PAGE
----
Zakas, a former Yahoo employee with blood, sweat and tears invested in YUI, has divided his work into three parts, two of which are augmented by detailed appendixes.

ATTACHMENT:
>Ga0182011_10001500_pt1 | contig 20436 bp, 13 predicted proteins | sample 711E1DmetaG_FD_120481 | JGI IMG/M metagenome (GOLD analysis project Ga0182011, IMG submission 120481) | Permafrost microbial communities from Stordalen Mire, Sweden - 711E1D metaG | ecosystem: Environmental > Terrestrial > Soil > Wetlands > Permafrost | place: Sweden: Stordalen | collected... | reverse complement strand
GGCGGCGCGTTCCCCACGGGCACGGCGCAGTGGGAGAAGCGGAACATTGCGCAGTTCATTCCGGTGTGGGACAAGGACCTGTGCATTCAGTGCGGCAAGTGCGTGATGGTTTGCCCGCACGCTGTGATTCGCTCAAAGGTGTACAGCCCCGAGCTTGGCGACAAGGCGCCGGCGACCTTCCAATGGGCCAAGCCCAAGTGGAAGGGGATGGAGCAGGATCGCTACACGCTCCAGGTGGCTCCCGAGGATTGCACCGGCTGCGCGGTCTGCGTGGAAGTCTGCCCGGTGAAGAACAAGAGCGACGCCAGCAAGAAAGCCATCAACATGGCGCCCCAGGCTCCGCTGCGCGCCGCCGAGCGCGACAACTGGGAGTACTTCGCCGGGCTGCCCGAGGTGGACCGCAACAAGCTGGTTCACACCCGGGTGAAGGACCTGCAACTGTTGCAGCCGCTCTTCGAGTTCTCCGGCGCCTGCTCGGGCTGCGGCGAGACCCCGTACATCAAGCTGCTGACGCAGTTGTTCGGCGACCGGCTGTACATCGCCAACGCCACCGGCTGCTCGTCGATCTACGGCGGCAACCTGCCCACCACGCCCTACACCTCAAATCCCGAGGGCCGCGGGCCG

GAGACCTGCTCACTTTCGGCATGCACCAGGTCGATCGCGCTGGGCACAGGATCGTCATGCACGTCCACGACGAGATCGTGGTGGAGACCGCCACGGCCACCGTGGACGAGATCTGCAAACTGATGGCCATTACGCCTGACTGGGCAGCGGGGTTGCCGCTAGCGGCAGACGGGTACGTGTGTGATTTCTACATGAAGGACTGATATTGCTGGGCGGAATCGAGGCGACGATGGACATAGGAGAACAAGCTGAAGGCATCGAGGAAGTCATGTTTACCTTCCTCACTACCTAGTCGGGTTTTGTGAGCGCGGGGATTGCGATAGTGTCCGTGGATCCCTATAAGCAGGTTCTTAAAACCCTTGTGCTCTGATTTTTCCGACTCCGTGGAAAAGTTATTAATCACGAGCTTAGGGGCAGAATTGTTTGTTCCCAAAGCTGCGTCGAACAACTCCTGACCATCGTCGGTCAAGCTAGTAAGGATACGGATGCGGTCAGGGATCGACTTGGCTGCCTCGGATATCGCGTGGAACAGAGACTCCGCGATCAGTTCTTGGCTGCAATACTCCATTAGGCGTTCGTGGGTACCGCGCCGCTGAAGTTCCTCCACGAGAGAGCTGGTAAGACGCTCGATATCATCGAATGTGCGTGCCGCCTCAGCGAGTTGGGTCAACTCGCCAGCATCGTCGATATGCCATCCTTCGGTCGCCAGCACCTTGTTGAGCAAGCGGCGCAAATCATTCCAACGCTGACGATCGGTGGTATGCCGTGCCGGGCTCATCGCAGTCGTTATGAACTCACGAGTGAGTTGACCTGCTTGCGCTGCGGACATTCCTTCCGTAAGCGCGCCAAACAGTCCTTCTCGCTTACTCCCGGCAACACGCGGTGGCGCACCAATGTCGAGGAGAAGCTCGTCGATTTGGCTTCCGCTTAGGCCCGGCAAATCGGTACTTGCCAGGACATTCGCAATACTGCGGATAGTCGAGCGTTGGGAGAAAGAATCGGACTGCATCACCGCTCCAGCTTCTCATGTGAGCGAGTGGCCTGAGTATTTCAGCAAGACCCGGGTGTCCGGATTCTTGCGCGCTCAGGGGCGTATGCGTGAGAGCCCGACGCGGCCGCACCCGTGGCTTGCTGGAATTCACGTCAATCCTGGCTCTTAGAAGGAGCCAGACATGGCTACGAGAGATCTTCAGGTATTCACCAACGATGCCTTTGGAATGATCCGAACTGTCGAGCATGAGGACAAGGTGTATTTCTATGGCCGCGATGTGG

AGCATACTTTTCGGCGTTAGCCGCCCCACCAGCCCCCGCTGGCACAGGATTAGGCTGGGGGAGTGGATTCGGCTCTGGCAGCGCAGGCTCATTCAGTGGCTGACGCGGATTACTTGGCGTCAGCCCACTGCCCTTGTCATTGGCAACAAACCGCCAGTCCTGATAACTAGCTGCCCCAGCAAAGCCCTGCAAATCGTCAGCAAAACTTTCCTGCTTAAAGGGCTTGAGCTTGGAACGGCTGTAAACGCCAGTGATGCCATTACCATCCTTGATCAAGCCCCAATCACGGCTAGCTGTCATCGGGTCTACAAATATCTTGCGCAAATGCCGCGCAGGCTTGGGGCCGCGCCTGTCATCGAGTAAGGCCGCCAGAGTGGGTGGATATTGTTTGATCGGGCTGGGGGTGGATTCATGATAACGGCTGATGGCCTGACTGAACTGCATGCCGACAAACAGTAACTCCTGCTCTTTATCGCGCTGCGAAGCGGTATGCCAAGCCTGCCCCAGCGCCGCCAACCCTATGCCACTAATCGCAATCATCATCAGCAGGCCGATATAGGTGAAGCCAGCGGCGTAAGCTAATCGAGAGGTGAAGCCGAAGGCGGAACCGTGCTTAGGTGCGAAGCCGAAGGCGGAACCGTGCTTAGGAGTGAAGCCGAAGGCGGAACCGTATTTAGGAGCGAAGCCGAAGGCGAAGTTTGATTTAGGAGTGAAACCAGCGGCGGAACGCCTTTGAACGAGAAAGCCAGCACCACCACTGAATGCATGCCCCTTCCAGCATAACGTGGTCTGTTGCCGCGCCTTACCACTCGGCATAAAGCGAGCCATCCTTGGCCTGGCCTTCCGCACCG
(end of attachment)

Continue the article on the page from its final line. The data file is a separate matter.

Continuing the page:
The first part covers JavaScript style guidelines, and is really a cross-section of The Gospel According to Douglas Crockford (a.k.a., The Good Parts), and YUI, jQuery and Dojo recommended coding conventions.  The JavaScript community is anything if not opinionated, and the division over minutia really shines in this section.  Zakas stresses that, “[r]ather than trying to force my preferences upon you, this [section] highlights important aspects that should be covered in your style guidelines.”  He notes that his own personal heresies can be found in Appendix A in case the official dissension isn’t enough.  Though I troll, the material in section one is still pretty important.  Zekas is right when he claims that teams should make an effort to follow consistent guidelines (regardless of which guidelines they happen to prefer).  Style variations in big projects can be a source of confusion at best, and costly bugs at worst.  There are many conventions on which JavaScript community leaders agree, and when they differ, it is often obvious that preference, not actual danger, is the driver.  Seasoned developers will feel at home reading about formatting, commenting, proper statement and expression structure, and how to property declare variables and functions.  For junior folk, or those new to the language, these conventions can be invaluable specifically because JavaScript behaves in ways that are occasionally surprising (e.g., variables are scoped at the function level, not the block level, so variable declarations can be trickier than most other languages).